Old Union Clubhouse Ballroom
520 Lasuen Mall
Stanford, CA 94305

SPEAKERS: Rona Hu, M.D., Associate Professor of Psychiatry and Behavioral Sciences (Stanford University); Cindy Ng, Associate Dean and Director, Asian American Activities Center (Stanford University); and Abhilasha Belani, Project Specialist, Vice Provost for Undergraduate Education and recent Stanford graduate (Stanford University); moderated by Yasmin Owusu, M.D., Assistant Professor of Psychiatry and Behavioral Sciences (Stanford University)

Session Description

Speakers will discuss current conversations taking place at Stanford around better supporting student mental and emotional health and well- being. From dealing with stress and high expectations, to meeting the needs of students from diverse racial, ethic, sexuality, gender, social class, and religious backgrounds, to adequately supporting students who experience marginalization, assault, or chronic mental health conditions, students at Stanford have spoken out in recent years—especially during the 2014-15 academic year—about their needs and strong desire for the university to do more. Panelists will discuss student experiences and concerns, what works well and what can be improved among existing services, and new initiatives and pilot programs that are being developed to improve services and address student needs.

2:15-2:30 p.m. BREAK

2:30-4:30 p.m. Panel 3 – Promising Strategies for Mental Health on Campus and Beyond for Young People of Color

Old Union Clubhouse Ballroom (2nd floor, Room 100)
520 Lasuen Mall
Stanford, CA 94305

SPEAKERS: Rodolfo Mendoza-Denton, Ph.D., Richard and Rhoda Goldman Professor, Department of Psychology (University of California-Berkeley); Jeanne Manese, Ph.D., Director of the Counseling Center (University of California-Irvine, Counseling Center Goals in Action (GIA); Jan Collins-Eaglin, Ph.D., Associate Dean of Students for Personal Success and Wellness (Pomona College); and Carole Pertofsky, Ph.D., Director of Wellness/Health Promotion Services, Vaden Health Center (Stanford University)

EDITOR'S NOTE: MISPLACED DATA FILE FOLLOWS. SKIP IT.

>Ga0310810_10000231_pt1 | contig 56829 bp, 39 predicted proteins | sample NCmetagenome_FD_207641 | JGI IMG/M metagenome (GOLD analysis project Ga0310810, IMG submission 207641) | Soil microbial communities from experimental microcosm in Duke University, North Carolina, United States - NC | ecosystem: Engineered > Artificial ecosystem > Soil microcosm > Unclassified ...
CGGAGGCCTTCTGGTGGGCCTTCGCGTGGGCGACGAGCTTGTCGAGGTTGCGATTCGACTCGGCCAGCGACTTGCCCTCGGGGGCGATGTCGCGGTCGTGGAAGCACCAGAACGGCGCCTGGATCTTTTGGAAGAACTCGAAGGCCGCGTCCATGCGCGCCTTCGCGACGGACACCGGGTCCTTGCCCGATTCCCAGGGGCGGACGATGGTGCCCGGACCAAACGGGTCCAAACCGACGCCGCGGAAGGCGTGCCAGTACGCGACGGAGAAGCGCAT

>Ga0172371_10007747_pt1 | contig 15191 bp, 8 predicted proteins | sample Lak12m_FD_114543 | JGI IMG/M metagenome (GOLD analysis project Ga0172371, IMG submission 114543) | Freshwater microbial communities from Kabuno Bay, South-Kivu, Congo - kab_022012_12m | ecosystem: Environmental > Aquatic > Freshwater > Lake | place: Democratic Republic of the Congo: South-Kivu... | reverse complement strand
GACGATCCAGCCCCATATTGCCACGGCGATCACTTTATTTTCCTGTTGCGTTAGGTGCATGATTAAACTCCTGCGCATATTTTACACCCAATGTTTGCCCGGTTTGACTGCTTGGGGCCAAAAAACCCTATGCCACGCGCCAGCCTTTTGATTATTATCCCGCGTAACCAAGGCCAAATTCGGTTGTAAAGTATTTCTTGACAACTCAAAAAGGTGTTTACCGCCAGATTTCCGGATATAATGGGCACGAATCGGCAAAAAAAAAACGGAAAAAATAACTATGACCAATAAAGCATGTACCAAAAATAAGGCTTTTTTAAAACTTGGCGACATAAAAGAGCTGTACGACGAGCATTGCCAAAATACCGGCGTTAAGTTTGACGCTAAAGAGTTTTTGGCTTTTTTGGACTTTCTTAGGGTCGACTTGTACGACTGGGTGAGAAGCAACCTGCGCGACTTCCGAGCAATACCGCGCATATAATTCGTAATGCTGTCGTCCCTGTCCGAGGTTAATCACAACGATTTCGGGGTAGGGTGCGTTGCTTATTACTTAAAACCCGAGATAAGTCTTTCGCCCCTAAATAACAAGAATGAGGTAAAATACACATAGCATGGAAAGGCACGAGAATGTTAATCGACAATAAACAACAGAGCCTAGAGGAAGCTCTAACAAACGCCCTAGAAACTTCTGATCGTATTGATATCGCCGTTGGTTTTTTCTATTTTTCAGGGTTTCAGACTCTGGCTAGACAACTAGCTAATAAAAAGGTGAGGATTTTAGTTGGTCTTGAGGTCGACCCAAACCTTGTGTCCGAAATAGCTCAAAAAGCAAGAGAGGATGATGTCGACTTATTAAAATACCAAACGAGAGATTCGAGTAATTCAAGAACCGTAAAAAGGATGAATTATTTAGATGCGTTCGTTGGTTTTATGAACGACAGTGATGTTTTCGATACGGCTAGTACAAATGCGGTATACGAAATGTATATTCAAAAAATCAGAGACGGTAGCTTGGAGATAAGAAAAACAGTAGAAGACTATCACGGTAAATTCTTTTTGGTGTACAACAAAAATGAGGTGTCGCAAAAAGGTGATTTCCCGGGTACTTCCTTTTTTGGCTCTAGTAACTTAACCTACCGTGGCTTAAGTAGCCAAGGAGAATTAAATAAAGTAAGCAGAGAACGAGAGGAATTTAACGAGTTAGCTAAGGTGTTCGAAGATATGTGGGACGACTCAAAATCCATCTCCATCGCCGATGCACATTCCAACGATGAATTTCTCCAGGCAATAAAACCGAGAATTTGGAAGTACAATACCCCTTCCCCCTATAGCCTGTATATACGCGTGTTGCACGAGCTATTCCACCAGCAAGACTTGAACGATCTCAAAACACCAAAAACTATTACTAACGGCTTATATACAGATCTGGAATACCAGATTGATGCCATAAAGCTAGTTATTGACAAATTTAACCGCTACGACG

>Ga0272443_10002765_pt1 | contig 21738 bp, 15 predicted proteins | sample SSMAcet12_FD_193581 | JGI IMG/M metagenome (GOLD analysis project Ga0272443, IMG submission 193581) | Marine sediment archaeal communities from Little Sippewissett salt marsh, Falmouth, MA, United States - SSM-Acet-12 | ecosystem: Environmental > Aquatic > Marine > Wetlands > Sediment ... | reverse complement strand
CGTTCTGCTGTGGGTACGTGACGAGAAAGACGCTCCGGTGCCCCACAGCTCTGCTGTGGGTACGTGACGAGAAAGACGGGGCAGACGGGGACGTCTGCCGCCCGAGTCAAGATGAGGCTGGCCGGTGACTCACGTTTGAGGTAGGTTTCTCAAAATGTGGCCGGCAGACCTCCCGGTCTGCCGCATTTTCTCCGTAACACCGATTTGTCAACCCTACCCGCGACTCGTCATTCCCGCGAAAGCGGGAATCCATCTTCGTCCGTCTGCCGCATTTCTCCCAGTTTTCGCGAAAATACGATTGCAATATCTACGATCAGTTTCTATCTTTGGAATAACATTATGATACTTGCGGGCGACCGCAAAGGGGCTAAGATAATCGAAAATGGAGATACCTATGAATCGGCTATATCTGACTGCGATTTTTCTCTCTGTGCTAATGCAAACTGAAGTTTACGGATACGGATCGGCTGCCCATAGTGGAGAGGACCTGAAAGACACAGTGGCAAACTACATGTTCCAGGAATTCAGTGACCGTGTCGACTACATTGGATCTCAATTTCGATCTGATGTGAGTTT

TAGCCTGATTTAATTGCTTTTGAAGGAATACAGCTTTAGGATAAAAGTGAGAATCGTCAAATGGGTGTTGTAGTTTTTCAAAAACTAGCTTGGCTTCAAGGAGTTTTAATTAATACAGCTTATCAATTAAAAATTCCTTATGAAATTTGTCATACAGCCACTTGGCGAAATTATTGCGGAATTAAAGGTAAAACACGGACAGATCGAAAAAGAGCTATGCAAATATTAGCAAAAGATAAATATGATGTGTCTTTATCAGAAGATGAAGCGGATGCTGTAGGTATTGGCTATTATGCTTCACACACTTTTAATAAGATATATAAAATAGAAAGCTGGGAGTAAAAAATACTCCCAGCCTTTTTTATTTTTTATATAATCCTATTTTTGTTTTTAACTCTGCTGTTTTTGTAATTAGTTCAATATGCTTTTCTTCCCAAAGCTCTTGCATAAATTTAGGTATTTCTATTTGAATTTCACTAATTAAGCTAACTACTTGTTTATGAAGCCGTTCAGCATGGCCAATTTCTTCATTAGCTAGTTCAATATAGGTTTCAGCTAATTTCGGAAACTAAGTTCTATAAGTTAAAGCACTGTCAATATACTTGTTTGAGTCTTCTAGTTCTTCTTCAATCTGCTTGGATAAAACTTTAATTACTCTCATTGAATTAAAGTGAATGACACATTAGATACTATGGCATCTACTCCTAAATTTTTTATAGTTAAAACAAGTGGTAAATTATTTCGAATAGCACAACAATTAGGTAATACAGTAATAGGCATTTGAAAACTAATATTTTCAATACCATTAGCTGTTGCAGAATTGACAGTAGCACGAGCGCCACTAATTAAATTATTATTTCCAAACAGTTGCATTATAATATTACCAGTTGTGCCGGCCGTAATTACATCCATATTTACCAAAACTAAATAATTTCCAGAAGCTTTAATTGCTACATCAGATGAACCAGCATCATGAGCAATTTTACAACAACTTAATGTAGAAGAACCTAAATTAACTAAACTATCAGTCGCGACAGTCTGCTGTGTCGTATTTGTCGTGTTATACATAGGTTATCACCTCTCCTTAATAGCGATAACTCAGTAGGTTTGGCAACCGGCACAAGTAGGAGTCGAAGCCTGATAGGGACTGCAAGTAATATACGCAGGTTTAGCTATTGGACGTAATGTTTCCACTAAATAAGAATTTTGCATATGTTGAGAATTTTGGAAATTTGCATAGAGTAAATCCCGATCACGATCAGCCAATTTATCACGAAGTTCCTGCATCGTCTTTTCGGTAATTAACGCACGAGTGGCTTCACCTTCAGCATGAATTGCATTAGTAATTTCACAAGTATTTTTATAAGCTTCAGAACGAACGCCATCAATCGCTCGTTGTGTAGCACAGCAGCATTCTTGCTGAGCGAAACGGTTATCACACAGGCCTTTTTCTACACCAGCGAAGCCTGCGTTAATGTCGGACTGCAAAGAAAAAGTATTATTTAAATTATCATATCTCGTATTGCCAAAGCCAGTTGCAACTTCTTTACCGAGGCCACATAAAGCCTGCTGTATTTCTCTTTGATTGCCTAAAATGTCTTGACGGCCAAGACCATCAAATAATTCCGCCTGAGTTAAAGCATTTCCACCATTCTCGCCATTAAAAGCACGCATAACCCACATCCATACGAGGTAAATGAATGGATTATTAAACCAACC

Panel Description

Speakers will address the unique obstacles to mental health literacy and help-seeking among young people of color on campus, and the need for engagement by college leaders, peers, families, communities, and other key stakeholders in promoting their health and well-being. This panel will also discuss key elements of current approaches and practices aimed at helping young people of color overcome mental health challenges in university settings and beyond, sharing key learnings and implications for next steps. The panel will highlight innovative mental health programming, and offer suggestions for addressing the mental health crisis moving forward. The impact of tensions and events in the broader society upon the emotional well- being of college students of color will also be examined.

4:30 – 5:15 pm Discussion and Closing Remarks

Old Union Clubhouse Ballroom (2nd floor, Room 100)
520 Lasuen Mall
Stanford, CA 94305

Evan Rose, President, The Steve Fund

Shashank V. Joshi, M.D., Associate Professor and Director of Training in Child and Adolescent Psychiatry; Director of the School Mental Health Team of Lucile Packard Children’s Hospital; Stanford University: Symposium Co-Moderator

MarYam Hamedani, Ph.D., Associate Director of the Center for Comparative Studies in Race and Ethnicity, Stanford University: Symposium Co-Sponsor

TBD: Current & former students to discuss reflections

5:15 pm ADJOURN